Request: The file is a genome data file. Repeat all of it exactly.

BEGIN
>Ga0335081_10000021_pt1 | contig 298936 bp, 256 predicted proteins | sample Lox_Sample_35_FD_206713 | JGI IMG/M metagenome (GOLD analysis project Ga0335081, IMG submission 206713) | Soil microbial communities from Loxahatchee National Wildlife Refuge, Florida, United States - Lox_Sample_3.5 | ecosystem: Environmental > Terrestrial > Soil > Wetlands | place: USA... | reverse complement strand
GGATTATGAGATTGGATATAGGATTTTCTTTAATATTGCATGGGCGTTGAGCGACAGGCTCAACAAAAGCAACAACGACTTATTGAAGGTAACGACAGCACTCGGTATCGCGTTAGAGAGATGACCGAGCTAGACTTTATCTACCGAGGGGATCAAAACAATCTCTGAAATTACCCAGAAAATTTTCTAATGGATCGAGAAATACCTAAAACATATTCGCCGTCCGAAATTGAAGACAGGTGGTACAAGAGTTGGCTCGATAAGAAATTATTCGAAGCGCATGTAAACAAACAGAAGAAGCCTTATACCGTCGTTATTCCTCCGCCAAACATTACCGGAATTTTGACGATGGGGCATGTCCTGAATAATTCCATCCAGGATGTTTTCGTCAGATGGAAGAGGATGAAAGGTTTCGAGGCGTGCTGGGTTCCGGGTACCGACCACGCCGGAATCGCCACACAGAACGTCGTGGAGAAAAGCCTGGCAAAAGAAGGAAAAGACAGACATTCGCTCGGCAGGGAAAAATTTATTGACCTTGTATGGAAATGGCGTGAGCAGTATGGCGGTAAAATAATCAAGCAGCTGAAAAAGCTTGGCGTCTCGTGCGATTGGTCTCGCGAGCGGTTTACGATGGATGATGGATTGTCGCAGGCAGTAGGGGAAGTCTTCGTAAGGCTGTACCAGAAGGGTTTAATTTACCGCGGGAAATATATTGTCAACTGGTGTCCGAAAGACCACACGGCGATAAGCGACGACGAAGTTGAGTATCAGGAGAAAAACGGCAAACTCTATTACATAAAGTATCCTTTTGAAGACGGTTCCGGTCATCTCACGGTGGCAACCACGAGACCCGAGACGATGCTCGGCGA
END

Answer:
>Ga0335081_10000021_pt1 | contig 298936 bp, 256 predicted proteins | sample Lox_Sample_35_FD_206713 | JGI IMG/M metagenome (GOLD analysis project Ga0335081, IMG submission 206713) | Soil microbial communities from Loxahatchee National Wildlife Refuge, Florida, United States - Lox_Sample_3.5 | ecosystem: Environmental > Terrestrial > Soil > Wetlands | place: USA... | reverse complement strand
GGATTATGAGATTGGATATAGGATTTTCTTTAATATTGCATGGGCGTTGAGCGACAGGCTCAACAAAAGCAACAACGACTTATTGAAGGTAACGACAGCACTCGGTATCGCGTTAGAGAGATGACCGAGCTAGACTTTATCTACCGAGGGGATCAAAACAATCTCTGAAATTACCCAGAAAATTTTCTAATGGATCGAGAAATACCTAAAACATATTCGCCGTCCGAAATTGAAGACAGGTGGTACAAGAGTTGGCTCGATAAGAAATTATTCGAAGCGCATGTAAACAAACAGAAGAAGCCTTATACCGTCGTTATTCCTCCGCCAAACATTACCGGAATTTTGACGATGGGGCATGTCCTGAATAATTCCATCCAGGATGTTTTCGTCAGATGGAAGAGGATGAAAGGTTTCGAGGCGTGCTGGGTTCCGGGTACCGACCACGCCGGAATCGCCACACAGAACGTCGTGGAGAAAAGCCTGGCAAAAGAAGGAAAAGACAGACATTCGCTCGGCAGGGAAAAATTTATTGACCTTGTATGGAAATGGCGTGAGCAGTATGGCGGTAAAATAATCAAGCAGCTGAAAAAGCTTGGCGTCTCGTGCGATTGGTCTCGCGAGCGGTTTACGATGGATGATGGATTGTCGCAGGCAGTAGGGGAAGTCTTCGTAAGGCTGTACCAGAAGGGTTTAATTTACCGCGGGAAATATATTGTCAACTGGTGTCCGAAAGACCACACGGCGATAAGCGACGACGAAGTTGAGTATCAGGAGAAAAACGGCAAACTCTATTACATAAAGTATCCTTTTGAAGACGGTTCCGGTCATCTCACGGTGGCAACCACGAGACCCGAGACGATGCTCGGCGA